self portrait 1

Lin Hammill

Nanaimo, BC

 

Sometimes the beauty of the world just grabs me and lifts me up and I need to share this feeling. And sometimes the horror of the world captures me and I need to work it out. The feelings can be overwhelming; I express them in my artwork. In the process of art making, I explore the celebration and the sorrow and so come to be able to hold them. I want the viewer to be drawn into the patterns in my work inspired by nature and humanity, to find a source of celebration or sorrow.

I work with pen and fine art markers on paper. I begin with a pencil drawing of general shapes and crucial details. I usually follow this with detailed black ink outlines. The contrast of the black ink on the white paper lets me discover where I need to add detail. I often work through a magnifier, concentrating on a section, then moving back for an overview, then returning to the magnifier. Usually I ink the full piece before I add colour. Beginning to add the colour is generally a time of high tension for me, as I may have already committed a lot of time to the work and the colour choices can make the piece or destroy it. With ink there is no option to change my mind. Sometimes I scan and print a portion of the inked work and then try out colours and colour combinations on the printed copy. When the colouring is done, I generally re-ink, make the black lines bolder.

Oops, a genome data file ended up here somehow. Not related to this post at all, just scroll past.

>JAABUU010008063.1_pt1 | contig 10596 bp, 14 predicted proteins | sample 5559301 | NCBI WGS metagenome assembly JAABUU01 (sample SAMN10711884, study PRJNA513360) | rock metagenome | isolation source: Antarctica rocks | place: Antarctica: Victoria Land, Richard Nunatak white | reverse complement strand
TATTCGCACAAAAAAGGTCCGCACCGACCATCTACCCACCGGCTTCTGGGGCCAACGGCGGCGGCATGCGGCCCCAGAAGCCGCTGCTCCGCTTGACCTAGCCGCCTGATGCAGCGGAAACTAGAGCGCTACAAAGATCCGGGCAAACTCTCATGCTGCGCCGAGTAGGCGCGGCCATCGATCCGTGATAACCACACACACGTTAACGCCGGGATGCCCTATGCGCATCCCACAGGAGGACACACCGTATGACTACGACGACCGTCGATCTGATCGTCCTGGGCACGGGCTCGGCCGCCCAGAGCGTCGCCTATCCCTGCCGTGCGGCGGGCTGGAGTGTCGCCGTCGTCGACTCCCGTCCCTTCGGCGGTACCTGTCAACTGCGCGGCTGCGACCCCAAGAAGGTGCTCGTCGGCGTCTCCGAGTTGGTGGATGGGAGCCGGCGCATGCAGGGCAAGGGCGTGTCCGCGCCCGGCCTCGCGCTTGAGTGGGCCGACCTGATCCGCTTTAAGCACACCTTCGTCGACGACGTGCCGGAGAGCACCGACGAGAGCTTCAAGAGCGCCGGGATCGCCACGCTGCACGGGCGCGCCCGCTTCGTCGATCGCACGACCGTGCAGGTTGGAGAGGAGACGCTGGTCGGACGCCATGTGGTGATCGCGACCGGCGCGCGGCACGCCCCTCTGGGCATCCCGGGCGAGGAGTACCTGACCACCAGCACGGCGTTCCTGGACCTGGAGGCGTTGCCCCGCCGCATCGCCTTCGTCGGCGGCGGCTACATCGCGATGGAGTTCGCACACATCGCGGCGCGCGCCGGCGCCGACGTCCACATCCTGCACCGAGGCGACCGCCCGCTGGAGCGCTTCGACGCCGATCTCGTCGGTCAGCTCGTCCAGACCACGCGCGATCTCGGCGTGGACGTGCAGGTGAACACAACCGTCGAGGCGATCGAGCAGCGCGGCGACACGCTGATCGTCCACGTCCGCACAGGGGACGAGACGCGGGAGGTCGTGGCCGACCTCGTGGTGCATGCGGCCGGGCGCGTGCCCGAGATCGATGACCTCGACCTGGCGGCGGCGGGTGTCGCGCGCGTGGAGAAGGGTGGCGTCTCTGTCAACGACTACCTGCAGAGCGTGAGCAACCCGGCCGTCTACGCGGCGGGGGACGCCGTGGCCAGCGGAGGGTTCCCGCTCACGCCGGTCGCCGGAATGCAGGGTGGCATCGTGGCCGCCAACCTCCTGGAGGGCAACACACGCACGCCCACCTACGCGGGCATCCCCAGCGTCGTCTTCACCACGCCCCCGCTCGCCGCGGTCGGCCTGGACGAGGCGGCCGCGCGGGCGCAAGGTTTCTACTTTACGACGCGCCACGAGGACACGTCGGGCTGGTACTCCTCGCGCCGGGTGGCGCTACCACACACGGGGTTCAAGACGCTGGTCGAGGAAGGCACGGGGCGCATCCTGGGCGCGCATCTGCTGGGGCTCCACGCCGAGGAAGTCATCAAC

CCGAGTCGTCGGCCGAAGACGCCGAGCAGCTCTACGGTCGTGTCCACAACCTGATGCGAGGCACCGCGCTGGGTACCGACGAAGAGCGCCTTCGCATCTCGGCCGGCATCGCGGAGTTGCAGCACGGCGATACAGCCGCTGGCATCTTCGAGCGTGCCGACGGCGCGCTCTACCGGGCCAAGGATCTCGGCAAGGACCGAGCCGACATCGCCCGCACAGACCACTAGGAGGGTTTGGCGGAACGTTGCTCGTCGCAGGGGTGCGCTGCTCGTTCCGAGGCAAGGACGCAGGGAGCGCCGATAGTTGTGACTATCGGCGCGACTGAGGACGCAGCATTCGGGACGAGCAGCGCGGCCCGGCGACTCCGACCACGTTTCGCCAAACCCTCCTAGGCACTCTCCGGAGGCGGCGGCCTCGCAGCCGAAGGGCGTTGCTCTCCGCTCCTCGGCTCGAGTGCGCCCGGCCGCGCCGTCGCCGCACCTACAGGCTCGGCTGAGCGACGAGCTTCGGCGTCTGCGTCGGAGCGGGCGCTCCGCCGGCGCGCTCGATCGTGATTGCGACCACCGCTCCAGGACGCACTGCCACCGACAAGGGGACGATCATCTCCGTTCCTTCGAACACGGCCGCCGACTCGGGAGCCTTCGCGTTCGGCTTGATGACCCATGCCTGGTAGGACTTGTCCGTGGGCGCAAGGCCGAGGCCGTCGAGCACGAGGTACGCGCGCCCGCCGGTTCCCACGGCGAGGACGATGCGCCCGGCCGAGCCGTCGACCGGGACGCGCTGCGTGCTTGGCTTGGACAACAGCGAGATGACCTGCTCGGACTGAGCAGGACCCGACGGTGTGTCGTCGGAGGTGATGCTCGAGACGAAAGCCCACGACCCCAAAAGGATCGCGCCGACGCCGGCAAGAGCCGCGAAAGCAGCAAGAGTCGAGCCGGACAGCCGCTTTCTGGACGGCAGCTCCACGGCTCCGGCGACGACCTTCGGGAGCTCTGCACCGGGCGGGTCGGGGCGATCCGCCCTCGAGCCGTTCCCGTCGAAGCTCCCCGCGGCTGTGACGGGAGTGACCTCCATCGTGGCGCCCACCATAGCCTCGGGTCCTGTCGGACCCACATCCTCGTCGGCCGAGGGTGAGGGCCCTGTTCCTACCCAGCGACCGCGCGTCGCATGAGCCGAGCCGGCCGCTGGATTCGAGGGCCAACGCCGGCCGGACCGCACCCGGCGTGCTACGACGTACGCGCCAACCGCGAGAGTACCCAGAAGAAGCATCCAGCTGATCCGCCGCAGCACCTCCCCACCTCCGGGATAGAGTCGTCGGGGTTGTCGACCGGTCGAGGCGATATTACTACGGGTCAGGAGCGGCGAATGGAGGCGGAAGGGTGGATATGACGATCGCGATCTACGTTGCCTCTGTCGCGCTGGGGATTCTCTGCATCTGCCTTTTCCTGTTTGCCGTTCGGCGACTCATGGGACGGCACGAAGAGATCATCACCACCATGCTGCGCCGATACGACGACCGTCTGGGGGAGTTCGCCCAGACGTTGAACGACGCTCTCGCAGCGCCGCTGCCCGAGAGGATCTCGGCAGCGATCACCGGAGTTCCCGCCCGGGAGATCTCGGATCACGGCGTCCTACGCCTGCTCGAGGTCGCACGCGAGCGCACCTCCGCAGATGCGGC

drawing table

My drawing table

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Testing out ink colours

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Through the magnifier

I have an overall vision before I start. Sometimes it is detailed but more often it is a bit fuzzy. The overall shapes and tonality are blocked out. I add detail to make it work. I may try out textures and colours on scrap paper and then return to the piece itself. I make decisions and then continue the work. Often I change my mind and at times, my vision of the artwork changes dramatically during this process.

I had done occasional pen and ink drawing since I was younger. When I turned to full time artwork it seemed natural to draw with pen. I discovered fine art markers, especially the brush markers, soon after, and they allowed me to extend the pen and ink drawings to become paintings.

I work with ink and markers because they are permanent; I cannot erase the marks I make on the paper, only sometimes modify them. This forces me to be mindful of every mark, of every choice, I make. I feel I actually have more creative freedom working within these constraints.